By: Amy Jarvis

This is not where I’m from, it is
a retelling, written in the absence of where home once was
I pull the tide close to my chest,
rhythm of washing things clean right outside my bedroom
Stories here all have the sea as a metaphor for self,
a place made for
release & not rebirth
I am not a traveler,
I invented walking here & yet
the peninsula drowns me in my skin,
unsettled in my chest
& I come back to a place I refuse to be put to rest in
& I do not pass through, here are my roots, embedded
in sea & salt & sky
I now stand north of the current & watch it climb up to the
One day I’d like to leave here & never come back but
the tide calls me in a fever dream leaving messages for a
version of me
washed away by something that promised to just make me clean
& I have seen the light
calling out to people who will never return to it,
shore becomes sea becomes storm
I don’t look upward for heaven anymore
I see God in the tide coming in

amy jarvis is a first year Creative Writing major from Rhode Island.
She’s a lover of light, a poet, and by default, a hopeless romantic.


Where Did the Beach Go?

By: Richard Berwin
Salted crests from bay
roll in, carrying
broken glass shards
smoothed into mosaic
tile by gentle caress
of Poseidon’s hands.
Childhood lemonade stand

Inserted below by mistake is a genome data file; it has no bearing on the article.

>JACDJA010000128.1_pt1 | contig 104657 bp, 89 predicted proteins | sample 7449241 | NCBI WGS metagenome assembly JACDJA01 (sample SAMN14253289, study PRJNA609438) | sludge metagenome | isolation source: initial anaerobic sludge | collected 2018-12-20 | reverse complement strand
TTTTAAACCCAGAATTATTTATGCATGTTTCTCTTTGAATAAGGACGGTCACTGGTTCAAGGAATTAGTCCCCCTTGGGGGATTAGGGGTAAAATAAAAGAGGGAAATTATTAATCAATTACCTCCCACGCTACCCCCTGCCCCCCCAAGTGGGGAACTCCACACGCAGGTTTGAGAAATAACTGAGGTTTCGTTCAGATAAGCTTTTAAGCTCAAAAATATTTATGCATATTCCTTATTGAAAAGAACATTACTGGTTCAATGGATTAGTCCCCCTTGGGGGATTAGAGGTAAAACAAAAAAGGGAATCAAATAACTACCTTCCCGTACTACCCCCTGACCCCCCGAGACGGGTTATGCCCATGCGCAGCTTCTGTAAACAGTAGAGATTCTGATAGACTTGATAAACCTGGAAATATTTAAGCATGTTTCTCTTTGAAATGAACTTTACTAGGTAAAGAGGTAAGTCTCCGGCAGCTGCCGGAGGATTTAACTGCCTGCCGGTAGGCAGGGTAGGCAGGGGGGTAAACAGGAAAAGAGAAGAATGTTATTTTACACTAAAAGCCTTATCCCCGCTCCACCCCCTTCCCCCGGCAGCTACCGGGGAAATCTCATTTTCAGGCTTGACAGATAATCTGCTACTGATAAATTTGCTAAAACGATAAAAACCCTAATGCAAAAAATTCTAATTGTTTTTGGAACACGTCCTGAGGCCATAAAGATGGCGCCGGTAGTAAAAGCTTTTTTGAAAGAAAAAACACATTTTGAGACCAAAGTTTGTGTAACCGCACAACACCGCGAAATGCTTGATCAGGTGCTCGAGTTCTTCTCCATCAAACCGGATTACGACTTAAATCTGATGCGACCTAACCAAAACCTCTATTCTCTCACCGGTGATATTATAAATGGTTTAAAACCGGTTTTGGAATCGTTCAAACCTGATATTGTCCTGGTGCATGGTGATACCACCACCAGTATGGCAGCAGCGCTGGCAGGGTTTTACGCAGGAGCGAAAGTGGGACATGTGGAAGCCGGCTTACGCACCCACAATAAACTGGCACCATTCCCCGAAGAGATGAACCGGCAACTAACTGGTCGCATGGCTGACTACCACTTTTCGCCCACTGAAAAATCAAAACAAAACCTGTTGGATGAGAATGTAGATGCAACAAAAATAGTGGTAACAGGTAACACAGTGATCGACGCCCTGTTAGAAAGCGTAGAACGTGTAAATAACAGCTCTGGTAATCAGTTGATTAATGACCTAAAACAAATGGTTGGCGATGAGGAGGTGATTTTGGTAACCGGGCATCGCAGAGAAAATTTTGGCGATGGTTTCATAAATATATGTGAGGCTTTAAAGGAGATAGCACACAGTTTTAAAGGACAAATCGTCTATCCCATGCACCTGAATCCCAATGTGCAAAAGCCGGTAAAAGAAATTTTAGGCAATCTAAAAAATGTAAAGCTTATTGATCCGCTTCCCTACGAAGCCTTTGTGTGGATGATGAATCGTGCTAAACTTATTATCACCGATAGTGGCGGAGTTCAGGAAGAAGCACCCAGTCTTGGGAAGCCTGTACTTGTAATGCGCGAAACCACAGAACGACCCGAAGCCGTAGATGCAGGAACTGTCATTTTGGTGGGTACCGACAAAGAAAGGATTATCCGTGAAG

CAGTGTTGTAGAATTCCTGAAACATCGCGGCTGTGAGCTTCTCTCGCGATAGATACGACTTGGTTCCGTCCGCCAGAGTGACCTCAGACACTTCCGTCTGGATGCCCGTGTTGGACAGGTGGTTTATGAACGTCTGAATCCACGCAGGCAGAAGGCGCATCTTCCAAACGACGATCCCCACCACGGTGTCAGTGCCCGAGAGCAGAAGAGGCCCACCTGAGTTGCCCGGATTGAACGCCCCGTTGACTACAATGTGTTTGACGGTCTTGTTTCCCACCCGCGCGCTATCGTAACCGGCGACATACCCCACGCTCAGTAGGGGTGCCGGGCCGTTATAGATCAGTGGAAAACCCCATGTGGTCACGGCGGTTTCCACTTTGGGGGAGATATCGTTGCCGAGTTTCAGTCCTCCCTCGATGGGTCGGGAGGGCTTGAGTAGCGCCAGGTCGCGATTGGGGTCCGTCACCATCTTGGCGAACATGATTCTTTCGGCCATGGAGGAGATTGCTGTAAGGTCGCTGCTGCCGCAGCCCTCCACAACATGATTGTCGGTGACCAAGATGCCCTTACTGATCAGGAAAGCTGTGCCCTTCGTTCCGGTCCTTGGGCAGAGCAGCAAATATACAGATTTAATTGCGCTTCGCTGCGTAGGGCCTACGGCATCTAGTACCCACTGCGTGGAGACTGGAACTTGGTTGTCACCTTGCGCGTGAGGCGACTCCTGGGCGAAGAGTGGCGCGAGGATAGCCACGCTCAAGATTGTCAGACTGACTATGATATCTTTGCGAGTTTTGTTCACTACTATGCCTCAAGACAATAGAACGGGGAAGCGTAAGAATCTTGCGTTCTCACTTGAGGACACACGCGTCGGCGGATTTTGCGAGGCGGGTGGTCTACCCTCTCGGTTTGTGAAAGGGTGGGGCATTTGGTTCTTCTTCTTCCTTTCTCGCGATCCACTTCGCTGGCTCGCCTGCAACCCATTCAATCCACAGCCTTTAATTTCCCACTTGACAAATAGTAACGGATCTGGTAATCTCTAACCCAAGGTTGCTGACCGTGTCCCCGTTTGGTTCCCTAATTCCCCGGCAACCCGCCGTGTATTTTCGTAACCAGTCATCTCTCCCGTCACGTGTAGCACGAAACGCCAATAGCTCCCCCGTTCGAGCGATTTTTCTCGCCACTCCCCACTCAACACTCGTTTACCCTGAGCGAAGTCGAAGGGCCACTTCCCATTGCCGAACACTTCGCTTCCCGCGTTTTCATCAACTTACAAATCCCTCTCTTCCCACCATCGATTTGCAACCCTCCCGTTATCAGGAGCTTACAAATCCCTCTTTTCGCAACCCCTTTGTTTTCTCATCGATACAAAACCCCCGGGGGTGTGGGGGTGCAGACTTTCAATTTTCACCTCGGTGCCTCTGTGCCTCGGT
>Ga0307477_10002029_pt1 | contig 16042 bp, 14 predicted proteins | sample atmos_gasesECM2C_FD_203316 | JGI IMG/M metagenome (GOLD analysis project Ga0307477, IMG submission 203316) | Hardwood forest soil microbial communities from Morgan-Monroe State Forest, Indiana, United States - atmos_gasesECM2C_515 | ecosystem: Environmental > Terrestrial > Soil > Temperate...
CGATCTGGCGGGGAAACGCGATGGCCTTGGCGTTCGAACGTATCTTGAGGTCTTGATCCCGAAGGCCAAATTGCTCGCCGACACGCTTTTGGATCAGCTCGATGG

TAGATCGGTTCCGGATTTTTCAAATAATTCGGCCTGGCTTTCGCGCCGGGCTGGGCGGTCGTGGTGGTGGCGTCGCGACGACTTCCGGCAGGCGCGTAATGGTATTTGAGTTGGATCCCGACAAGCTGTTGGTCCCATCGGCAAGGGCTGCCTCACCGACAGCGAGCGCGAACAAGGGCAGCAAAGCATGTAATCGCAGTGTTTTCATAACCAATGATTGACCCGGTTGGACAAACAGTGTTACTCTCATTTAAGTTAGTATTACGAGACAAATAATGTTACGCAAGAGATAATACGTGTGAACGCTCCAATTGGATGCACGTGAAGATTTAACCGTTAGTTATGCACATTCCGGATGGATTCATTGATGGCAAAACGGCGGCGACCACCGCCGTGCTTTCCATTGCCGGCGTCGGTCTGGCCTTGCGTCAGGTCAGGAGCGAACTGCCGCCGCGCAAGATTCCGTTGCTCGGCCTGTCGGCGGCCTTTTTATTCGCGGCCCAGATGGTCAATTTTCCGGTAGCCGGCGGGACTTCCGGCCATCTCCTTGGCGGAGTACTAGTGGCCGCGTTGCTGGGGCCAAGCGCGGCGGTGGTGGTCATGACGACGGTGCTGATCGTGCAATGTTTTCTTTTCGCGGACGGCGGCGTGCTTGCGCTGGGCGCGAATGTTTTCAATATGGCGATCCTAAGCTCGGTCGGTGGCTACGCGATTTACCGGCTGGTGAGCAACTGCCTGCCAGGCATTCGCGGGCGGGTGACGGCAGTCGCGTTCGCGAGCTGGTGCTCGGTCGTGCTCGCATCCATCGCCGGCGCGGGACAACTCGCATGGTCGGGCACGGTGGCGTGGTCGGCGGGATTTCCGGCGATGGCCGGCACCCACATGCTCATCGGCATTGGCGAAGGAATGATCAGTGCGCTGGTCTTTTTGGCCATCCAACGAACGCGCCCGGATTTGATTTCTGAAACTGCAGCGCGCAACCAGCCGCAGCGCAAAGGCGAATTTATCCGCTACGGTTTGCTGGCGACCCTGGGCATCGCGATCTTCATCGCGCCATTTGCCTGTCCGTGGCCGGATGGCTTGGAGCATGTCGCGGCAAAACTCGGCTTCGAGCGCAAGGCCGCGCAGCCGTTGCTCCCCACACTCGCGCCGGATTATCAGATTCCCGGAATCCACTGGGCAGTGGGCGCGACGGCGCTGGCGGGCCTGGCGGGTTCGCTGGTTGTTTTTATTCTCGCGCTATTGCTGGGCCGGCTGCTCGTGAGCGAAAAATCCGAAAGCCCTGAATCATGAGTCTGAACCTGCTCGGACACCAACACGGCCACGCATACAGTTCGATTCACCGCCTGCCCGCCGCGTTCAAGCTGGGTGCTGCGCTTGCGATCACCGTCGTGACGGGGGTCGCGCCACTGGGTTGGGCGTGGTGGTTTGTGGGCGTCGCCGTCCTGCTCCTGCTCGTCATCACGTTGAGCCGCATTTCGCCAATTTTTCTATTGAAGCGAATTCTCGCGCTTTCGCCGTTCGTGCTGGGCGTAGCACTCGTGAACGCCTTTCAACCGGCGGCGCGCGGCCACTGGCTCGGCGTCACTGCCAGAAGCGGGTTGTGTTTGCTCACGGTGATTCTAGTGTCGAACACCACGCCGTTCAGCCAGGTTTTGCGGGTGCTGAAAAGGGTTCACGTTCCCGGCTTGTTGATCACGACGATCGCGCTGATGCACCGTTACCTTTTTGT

weathered by Sandy and Irene
into lean-to against concrete
slab holding memories of
crabbing vessels.
Crosshatched gate fences off
community from nature
to prevent condoms and needles
intermingling within
“good white neighborhood.”
Weekend sundowns illuminated
by round-the-clock ice cream lullaby
and street lamp night lights
allow late childhood
rundown to sanded beds.
Thrumming mist rolls angular
smells of city life
and cool oceanic
sighs into mid-island
conditioner units.
Legend says this shore
held child adventurers
planning for futuristic
fantasies but crushed by
lack of access to these tides.

richard berwind is a sophomore Creative Writing and English Literature
double major with a double minor in Publishing and Editing and
Theatre. In his free time, you can find him running across campus to get to
something, having an existential crisis, or knitting. While he doesn’t travel
that much due to a lack of his own car, he treats any travelling as an opportunity to learn about different people.


By: Valeri Lohrman
Wyoming, I think of you always. Your
open prairies, how they sway in the wind
along the turning of the sky, beige grasses
against navy blue atmosphere or purple bighorns.
Your geologic wonders, laccolithic buttes
and hotspots, your sparse towns and
friendly rest stops, the way you feel like home
even when you’re farthest from it. I watch
old westerns and sing about casper and
dream of ten sleep and I wish myself back
at the ponderosa cafe in hulett or to that sunset
northward from your southern brother,
where the laramie mountains sat against
the orange sky like sentences, written
in cursive and in blue ink, to be studied
and remembered and repeated as you.

valeri lohrman is a senior Creative Writing major and songwriter
from southern New Jersey. Traveling and writing about places are what
make up the left centricle of her heart. She travelled to New Zealand for her
GO trip, and it changed her life.